Published by Little, Brown and Company on September 10th 2010
To five-year-old Jack, Room is the entire world. It is where he was born and grew up; it's where he lives with his Ma as they learn and read and eat and sleep and play. At night, his Ma shuts him safely in the wardrobe, where he is meant to be asleep when Old Nick visits.
Room is home to Jack, but to Ma, it is the prison where Old Nick has held her captive for seven years. Through determination, ingenuity, and fierce motherly love, Ma has created a life for Jack. But she knows it's not enough...not for her or for him. She devises a bold escape plan, one that relies on her young son's bravery and a lot of luck. What she does not realize is just how unprepared she is for the plan to actually work.
Told entirely in the language of the energetic, pragmatic five-year-old Jack, Room is a celebration of resilience and the limitless bond between parent and child, a brilliantly executed novel about what it means to journey from one world to another.
Room was different from anything I’ve ever read. Both important and disturbing, Room is an ode to the boundless imagination of a child and to a mother who never quit fighting.
Rating this book was very difficult for me. On one hand, I couldn’t stop reading, couldn’t abandon hope for Jack and his mother. On the other hand, I can’t whole-heartedly say I liked it. Whether this is due to the book not being well written or because the ordeal Jack and his mother, locked up in a tiny room by her captor for 7 years, is just unthinkably horrible.
For 5-yr old Jack, who has spent most of his in Room, his daily life squashed into a tiny space is normal. He has simplistic names for things – he lives in Room, sleeps in Bed, sits on Chair – but when his mother pulls him over the table on a carpet, Jack is on a magic carpet ride. Life in Room is a constant back and forth between the dire reality and the sugarcoating quality of his imagination. His point of view does, however, make the writing and the overall perspective of the book very child-like and therefore simple. I wonder whether this book would have been better if it had been written from the mother’s point of view. Personally, I think I would’ve been more invested with an adult perspective; not because children cannot tell stories but because adults channeling children often doesn’t have the same quality. Then again, Jack’s narration is perhaps what makes Room stand out among other books containing abduction, rape, and confinement.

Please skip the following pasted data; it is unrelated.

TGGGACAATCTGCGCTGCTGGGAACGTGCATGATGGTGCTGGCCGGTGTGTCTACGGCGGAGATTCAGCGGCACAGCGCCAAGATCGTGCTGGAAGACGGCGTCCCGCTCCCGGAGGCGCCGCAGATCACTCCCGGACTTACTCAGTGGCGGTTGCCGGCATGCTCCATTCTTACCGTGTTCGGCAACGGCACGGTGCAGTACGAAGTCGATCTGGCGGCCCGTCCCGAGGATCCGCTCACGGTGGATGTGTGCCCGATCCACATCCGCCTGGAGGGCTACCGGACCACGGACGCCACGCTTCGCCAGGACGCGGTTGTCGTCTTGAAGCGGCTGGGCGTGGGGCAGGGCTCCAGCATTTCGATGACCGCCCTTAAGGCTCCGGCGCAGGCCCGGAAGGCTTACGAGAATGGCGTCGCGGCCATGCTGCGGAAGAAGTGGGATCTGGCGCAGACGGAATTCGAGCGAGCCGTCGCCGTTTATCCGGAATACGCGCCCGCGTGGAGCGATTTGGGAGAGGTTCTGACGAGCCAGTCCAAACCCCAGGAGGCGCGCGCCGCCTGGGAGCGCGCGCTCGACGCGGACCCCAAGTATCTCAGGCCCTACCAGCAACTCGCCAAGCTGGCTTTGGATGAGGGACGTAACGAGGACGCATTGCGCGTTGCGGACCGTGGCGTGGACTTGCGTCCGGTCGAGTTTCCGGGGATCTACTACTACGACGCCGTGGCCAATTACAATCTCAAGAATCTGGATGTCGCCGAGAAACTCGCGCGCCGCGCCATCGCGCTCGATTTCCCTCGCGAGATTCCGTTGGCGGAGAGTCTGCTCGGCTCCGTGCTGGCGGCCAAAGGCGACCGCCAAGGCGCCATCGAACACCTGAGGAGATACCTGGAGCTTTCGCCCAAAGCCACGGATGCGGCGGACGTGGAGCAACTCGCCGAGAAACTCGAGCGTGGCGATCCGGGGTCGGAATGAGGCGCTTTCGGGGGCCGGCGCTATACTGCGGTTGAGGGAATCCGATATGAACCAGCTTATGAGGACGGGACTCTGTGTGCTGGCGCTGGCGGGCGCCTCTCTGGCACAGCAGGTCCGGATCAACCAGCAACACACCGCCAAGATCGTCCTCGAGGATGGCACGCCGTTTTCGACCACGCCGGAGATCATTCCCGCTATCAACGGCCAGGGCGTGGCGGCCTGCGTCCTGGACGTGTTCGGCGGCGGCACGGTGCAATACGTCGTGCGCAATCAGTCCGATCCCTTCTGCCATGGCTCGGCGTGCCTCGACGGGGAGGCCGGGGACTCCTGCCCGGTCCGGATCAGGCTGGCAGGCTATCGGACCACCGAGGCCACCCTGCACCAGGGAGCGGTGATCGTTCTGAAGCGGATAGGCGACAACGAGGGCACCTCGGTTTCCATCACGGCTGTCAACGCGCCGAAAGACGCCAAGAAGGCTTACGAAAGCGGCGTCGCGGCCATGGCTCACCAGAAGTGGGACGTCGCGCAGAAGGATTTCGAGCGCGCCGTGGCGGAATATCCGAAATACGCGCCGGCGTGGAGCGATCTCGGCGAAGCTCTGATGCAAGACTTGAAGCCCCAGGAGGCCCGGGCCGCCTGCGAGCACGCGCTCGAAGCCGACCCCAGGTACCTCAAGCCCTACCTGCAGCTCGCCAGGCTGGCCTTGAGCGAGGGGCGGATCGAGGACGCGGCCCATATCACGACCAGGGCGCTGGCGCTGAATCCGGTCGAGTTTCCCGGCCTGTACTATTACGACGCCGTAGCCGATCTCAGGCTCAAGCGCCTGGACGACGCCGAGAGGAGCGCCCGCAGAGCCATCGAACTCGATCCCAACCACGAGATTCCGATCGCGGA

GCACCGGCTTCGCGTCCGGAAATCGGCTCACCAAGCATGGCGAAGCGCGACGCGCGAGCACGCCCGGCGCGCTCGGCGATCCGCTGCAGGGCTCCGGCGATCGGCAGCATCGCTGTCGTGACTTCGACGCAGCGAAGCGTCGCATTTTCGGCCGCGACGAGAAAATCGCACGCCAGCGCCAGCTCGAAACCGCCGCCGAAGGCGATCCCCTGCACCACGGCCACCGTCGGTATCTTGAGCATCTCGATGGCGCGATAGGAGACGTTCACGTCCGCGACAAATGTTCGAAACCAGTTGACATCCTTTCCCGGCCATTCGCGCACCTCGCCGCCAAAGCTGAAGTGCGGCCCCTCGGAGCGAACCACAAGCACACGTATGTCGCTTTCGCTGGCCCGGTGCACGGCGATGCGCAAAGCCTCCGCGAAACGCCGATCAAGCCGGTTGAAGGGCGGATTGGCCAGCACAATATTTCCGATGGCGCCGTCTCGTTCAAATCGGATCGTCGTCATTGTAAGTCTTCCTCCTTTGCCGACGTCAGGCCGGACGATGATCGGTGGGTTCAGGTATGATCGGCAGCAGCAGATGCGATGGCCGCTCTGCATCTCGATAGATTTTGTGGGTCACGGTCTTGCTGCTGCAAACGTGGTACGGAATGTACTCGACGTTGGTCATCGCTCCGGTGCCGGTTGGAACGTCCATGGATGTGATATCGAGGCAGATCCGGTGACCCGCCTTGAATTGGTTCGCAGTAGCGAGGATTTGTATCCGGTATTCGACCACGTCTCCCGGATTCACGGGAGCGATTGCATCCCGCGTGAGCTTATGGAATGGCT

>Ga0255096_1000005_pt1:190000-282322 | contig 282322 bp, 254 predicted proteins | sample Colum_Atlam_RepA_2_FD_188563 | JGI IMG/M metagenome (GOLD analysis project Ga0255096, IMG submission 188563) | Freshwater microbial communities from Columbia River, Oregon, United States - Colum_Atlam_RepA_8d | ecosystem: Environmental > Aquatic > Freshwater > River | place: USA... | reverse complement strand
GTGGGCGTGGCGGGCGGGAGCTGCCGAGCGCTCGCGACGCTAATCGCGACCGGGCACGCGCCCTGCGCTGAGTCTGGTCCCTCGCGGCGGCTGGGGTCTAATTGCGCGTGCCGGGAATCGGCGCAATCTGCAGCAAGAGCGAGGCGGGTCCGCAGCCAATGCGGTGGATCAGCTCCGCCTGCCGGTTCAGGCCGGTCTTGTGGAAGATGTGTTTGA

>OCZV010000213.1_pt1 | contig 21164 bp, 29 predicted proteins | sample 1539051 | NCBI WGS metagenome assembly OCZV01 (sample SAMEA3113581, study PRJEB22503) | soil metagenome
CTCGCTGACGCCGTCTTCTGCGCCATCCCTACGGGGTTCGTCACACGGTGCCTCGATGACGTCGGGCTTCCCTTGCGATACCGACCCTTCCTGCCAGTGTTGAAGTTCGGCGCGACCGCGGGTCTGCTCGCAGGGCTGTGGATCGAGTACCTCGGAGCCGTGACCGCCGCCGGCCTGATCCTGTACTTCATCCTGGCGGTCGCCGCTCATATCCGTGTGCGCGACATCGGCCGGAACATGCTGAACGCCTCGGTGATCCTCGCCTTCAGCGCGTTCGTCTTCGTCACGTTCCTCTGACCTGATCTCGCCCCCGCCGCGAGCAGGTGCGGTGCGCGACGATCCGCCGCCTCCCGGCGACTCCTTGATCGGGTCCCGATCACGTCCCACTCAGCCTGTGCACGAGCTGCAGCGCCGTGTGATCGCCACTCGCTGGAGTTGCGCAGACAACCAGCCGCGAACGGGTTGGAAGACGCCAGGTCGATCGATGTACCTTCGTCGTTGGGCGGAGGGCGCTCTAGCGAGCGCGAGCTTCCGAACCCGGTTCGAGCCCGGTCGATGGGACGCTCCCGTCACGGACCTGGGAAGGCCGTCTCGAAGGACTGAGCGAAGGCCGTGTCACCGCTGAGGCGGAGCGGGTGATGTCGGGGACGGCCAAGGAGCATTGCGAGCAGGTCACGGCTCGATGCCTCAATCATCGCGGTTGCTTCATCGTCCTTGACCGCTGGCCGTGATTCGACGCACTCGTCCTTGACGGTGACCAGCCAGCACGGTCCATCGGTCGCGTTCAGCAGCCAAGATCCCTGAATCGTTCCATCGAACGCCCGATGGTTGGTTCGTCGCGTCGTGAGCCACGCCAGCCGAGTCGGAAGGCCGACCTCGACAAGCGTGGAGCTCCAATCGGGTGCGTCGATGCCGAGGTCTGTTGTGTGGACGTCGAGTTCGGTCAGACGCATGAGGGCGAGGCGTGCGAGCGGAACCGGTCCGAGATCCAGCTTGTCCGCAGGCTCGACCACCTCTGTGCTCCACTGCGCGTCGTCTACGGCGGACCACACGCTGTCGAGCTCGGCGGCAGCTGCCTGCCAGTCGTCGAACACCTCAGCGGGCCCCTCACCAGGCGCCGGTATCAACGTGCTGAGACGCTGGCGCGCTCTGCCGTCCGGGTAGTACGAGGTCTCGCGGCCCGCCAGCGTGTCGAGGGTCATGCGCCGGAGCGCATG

Room raises a lot of questions about love, motherhood, and adjustment, which I pondered over for a long time. Nonetheless, the plot had me bored for the first half of the book – though not a lot can happen when living in a cramped room, I guess – until the tension finally increased to a dramatic point.
Room certainly isn’t everyone’s cup of tea. Either, you’ll find it unique and fascinating, or disturbing and horribly boring, or both. I think for me, though I’m giving this book 3 stars because the book was not mediocre at all, it was a bit of both.